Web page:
Even so, because a laundry involves a mix of high voltage electricity with plenty of water, staff training is vital. Operators should be taught to watch for the tingling sensation when touching a machine or its controls because this is often the first indication of a breakdown in earthing (and much-increased risk of electrocution). Odours of burning rubber need to be reported swiftly and dealt with by a competent person (usually the supervisor or the laundry engineer). Otherwise, the next report could describe smoke and flames which call for even more urgent attention!
5. Fire Safety
Fires which break out during working hours usually occur in the tumble dryer or garment tunnel finisher. One laundry, which carried out a trial to determine whether a box of matches left in the pocket of a garment could actually cause a fire in the tunnel finisher, demonstrated that it certainly could! What surprised them was that despite trained staff standing at the entry and exit, with every available fire extinguisher, they only just managed to get the fire out!
The main cause of laundry fires, both during and outside working hours, is believed (with strong evidence) to be spontaneous combustion. If there are oils, greases or fats that survive the wash, then under certain conditions they will trigger automatic ignition. The warm residual contamination reacts with the oxygen in the air and this reaction gives off heat, making the further reaction occur even faster. Ignition can occur if this happens. The risk is greatest towards the end of the drying cycle, when the textile is very hot and bone dry, which is when ignition is most likely to occur. The risk is even higher if the textiles are routinely over-dried.
If combustion occurs in the tumble dryer, then the best procedure is to keep the door closed and the fire will sometimes self-extinguish when the oxygen in the dryer is exhausted. If it occurs in the tunnel finisher, then staff should be trained to call the fire service immediately and evacuate the premises. Only staff members who have previously been trained to deal with a tunnel fire (in conjunction with the local fire service) should be allowed to stay and do so – this is not a job for enthusiastic amateurs. Automatic quench systems are available with most tunnel designs (and with some tumble dryer types) and should always be purchased where possible.
Possibly the most dangerous event in laundering is spontaneous combustion occurring during the night in unattended premises. When this happens, the consequence is usually total loss, with a typical cost for a medium-sized laundry of over £5m. The fire often starts in the finished goods area with a warm pile of poorly washed kitchen cloths or spa towels, for example. The chemical reaction between the warm residual oils and atmospheric oxygen starts very slowly (probably at around 50C). It gradually gathers pace over three of four hours, until the auto-ignition temperature is reached when flaming textiles are then hurled explosively in every direction!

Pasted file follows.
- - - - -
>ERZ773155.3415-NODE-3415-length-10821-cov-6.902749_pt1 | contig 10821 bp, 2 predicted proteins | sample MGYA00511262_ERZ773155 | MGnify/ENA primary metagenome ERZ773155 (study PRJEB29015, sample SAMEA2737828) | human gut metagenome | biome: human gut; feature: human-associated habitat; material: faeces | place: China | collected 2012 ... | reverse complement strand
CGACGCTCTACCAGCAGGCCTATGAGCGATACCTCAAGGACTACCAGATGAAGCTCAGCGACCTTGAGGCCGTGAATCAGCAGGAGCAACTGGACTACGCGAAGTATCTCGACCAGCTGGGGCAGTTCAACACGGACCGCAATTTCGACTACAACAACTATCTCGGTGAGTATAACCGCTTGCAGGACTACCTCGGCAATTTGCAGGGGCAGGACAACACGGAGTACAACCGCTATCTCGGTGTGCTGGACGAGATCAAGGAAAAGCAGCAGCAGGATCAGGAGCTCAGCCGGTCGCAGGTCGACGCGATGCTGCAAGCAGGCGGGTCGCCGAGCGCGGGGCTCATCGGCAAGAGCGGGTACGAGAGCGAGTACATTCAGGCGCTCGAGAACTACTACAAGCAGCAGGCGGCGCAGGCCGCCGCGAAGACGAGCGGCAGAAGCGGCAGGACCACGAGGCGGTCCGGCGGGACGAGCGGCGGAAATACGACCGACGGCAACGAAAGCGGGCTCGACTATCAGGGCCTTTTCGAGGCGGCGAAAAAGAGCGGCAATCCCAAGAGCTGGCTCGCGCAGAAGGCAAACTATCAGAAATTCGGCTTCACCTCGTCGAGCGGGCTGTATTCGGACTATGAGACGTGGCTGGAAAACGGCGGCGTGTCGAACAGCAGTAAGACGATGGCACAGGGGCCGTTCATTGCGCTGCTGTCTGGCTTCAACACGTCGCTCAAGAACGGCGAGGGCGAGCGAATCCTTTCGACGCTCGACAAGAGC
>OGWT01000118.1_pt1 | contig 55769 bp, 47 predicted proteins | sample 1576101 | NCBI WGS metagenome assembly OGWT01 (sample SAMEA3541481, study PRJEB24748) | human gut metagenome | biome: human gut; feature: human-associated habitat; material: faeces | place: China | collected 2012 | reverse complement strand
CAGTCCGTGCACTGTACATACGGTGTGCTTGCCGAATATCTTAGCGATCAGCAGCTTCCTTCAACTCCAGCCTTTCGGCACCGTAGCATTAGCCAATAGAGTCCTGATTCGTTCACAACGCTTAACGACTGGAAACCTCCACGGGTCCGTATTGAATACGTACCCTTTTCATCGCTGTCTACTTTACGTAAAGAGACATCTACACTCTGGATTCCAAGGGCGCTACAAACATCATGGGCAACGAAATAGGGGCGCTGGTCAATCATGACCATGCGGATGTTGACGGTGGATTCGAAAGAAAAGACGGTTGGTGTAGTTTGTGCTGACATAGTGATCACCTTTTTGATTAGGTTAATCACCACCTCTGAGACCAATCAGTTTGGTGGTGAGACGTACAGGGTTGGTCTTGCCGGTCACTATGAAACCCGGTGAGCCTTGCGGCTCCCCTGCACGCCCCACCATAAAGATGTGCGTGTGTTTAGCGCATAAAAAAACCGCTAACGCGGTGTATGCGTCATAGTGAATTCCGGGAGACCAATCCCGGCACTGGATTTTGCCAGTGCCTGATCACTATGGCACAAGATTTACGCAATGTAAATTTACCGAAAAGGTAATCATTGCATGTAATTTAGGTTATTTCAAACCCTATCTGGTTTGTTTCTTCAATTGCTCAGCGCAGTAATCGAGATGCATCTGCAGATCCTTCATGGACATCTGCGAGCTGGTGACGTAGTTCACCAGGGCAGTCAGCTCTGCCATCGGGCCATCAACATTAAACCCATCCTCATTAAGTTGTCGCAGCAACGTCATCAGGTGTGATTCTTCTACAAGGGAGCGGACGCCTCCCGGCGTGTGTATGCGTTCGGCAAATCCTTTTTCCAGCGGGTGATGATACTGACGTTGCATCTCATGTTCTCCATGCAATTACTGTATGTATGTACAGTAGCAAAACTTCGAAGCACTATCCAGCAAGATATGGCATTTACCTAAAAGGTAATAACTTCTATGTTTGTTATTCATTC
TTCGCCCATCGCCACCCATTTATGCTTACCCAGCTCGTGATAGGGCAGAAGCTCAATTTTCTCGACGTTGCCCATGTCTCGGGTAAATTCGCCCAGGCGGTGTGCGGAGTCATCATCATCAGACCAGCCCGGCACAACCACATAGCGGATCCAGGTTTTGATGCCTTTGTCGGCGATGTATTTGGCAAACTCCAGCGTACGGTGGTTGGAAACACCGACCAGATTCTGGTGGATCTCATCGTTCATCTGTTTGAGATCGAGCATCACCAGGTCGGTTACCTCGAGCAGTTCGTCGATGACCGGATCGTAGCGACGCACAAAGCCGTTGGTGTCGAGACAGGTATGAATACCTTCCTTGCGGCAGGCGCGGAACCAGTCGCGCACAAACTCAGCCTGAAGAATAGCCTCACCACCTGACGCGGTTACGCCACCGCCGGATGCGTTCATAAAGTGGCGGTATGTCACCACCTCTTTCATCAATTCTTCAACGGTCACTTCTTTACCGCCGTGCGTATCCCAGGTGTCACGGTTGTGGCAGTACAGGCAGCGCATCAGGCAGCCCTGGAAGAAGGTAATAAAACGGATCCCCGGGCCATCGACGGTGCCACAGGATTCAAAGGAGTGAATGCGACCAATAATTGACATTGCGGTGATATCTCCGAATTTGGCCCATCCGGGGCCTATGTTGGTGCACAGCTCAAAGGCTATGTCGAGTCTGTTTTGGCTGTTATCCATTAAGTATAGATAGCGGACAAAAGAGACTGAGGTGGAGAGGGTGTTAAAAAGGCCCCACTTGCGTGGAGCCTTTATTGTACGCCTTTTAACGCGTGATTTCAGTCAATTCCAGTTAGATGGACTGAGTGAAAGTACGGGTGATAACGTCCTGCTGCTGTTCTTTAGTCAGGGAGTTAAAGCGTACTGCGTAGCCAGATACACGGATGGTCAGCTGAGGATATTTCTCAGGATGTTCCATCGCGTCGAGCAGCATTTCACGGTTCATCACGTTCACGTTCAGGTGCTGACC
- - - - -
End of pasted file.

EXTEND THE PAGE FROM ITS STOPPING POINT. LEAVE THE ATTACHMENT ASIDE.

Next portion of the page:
The risk of fires of this type ever occurring can be minimised simply by ensuring that oils, greases and fats are entirely removed from the textiles in the wash. The crude (and expensive) way of doing this is simply to increase the detergent dosage appreciably, but this is not always effective (depending on the types of contamination). A better method is to use a small dose of an appropriate emulsifier in the pre-wash, which is then carried forward to the main wash, targeting the oily contamination in both stages. A broad range emulsifier works best, to deal with both food fats and spa oils, for example, but setting the dosage can be difficult and there is a cost involved.
6. Safety Training
A court of law might struggle to comprehend laundry technology following a serious accident and might well fall back on the absence of a risk assessment, poor recording of safety training and failure to conduct refresher sessions on a regular basis. The penalties for these could be much the same as for negligence and they are much easier to prove. Every laundry should establish a proper set of risk assessments, in which hazard, consequence, risk of occurrence and controls in use are detailed. This can be prepared by the owner or manager or by an external specialist.
The controls in the risk assessment then form the basis of the organisation’s training plan. These should be built into a simple, structured training session which can be given to every operative (probably in small groups, so as not to disrupt production unnecessarily). If every operative is given a set of notes at the end of the training session (which could be copies of the risk assessment relevant to them) and signs off that they have received the training and will follow the requirements, then the organisation has probably done as much as is possible, by training alone, to minimise safety hazards and the risk of these being realised.
Safety management is never going to be as exciting as running a successful business, but it is a vital ingredient in that success. If it is tackled systematically using the guidance given here, then it need not be a chore.